If someone has cut you off, and the two of you aren’t speaking, it can feel like something is being done to you. It’s like you’re the victim and they’re the perpetrator.
But if you take a step back and look at the entire picture over time, it’s probably not quite like that.
Two Perpetrators, Two Victims
Do you have an email, mailing address, website, or phone number for the person?
Do you know where they work or play?
Do you know anyone who might be in contact with them?
Do you know what state (or country) they live in?
If you can answer “Yes” to just one of the questions above, you are a full participant in the estrangement. Both a victim and a perpetrator. Or neither, if you prefer.
Your feelings have so far kept you from making successful contact. There’s no shame in that. The point here is not to assign blame, but to accept responsibility for your feelings, thoughts and actions.
You don’t have to feel like a victim of estrangement.
When you acknowledge your part in what’s happening, you regain a sense of power. Power is the upside of responsibility.
You could do something to make amends, to apologize for hurting them (even though you didn’t mean to), to let them know how important they are to you, and why. You could fight for the relationship.
Always, there’s the caveat: You need to be sure that having a relationship with this person is what you want.
If you DO want the relationship, why not fight for it?
Yes, I know it’s risky. I know they’ve already rejected you, and all indications are they’ll do so again.
So why should you bother?
You shouldn’t, unless the relationship is super important to you. Because if that’s true, chances are the relationship is important to them, too.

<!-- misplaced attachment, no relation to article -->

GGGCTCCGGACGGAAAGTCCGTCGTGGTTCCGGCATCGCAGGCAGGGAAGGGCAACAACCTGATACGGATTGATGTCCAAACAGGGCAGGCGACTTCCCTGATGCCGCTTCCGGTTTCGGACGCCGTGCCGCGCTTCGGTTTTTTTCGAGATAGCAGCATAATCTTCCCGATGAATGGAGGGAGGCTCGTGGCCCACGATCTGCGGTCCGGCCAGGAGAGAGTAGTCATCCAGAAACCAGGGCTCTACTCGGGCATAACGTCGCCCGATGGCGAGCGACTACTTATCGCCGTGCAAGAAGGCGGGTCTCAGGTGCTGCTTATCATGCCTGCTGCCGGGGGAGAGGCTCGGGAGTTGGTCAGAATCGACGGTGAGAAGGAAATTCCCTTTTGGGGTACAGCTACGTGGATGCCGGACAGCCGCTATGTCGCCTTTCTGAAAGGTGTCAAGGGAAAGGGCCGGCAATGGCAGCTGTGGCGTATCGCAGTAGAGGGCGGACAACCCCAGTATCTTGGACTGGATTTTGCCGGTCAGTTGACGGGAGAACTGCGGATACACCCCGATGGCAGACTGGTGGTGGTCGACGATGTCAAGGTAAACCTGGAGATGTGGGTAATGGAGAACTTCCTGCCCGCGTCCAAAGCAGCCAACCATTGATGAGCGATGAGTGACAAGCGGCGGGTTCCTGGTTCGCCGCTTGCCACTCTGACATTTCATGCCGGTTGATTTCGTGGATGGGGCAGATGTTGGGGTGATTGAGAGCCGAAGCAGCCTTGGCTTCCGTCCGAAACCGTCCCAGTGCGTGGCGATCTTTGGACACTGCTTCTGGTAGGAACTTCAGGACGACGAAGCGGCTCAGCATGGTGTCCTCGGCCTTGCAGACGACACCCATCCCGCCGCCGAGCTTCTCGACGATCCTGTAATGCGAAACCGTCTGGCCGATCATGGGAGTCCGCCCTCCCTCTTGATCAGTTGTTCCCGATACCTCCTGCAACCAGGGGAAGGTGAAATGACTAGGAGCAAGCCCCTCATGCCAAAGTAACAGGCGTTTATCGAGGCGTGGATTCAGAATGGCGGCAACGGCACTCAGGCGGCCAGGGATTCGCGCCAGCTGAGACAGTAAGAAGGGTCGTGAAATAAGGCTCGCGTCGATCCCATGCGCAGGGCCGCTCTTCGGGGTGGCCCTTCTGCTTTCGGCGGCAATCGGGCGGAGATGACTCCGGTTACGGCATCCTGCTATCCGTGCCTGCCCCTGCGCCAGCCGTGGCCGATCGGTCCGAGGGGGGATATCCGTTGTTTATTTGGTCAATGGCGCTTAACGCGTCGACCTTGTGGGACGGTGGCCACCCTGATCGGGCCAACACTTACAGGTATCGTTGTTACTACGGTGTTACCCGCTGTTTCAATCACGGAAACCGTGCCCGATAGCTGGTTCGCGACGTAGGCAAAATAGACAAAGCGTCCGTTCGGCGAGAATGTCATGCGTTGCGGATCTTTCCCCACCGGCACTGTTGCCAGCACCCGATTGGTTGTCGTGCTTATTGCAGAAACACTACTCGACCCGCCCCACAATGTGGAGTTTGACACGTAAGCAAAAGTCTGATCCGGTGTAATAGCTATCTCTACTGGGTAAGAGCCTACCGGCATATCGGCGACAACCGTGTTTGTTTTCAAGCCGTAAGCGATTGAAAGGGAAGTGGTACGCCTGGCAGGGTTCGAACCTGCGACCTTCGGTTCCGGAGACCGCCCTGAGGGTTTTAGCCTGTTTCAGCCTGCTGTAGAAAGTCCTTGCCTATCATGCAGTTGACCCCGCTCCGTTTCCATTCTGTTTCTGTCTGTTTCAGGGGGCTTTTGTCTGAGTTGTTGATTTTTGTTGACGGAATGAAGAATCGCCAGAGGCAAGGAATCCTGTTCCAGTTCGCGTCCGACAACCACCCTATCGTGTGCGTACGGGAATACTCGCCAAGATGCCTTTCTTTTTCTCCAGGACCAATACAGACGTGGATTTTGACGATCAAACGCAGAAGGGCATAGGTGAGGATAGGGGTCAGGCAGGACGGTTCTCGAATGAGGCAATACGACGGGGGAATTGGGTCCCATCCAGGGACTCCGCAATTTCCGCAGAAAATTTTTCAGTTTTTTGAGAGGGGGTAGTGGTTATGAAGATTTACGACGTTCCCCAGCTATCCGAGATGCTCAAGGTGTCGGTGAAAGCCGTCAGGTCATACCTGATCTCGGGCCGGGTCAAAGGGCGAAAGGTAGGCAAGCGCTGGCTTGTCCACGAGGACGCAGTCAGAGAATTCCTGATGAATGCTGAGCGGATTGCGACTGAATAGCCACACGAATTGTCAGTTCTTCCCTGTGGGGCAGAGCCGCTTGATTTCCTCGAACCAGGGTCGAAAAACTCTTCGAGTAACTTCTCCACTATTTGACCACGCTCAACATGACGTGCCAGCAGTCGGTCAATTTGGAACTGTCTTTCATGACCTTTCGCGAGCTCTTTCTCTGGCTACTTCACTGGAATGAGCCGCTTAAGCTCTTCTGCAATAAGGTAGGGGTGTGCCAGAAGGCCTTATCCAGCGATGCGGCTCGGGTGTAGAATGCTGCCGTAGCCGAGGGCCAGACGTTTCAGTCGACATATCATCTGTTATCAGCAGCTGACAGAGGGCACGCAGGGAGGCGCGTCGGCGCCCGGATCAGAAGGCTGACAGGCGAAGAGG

In that case, rest assured they’re as hurt as you are. And they’re protecting themselves by staying away from you. (And guess what? You’re doing the same thing!)
So ask yourself, how much do I want a relationship with this person whose rejection has hurt me so much, and whom I managed to hurt badly enough that they can’t stand to be around me?
Consider the following:
- How satisfying was the relationship before things went wrong?
- How much value did it bring to your life?
- What will you lose if you lose the relationship?
- Can you find it somewhere else?
If you decide the relationship isn’t worth it, you can grieve what you’ve lost and move on.
If you decide your love for this person is greater than your fear of being hurt again, maybe you’ll use your newfound power to follow the estrangement advice on my website.
Whatever you decide, I wish you peace and happiness.
Are you a parent? Read the excerpt from the Guide for Parents of Estranged Adult Children.
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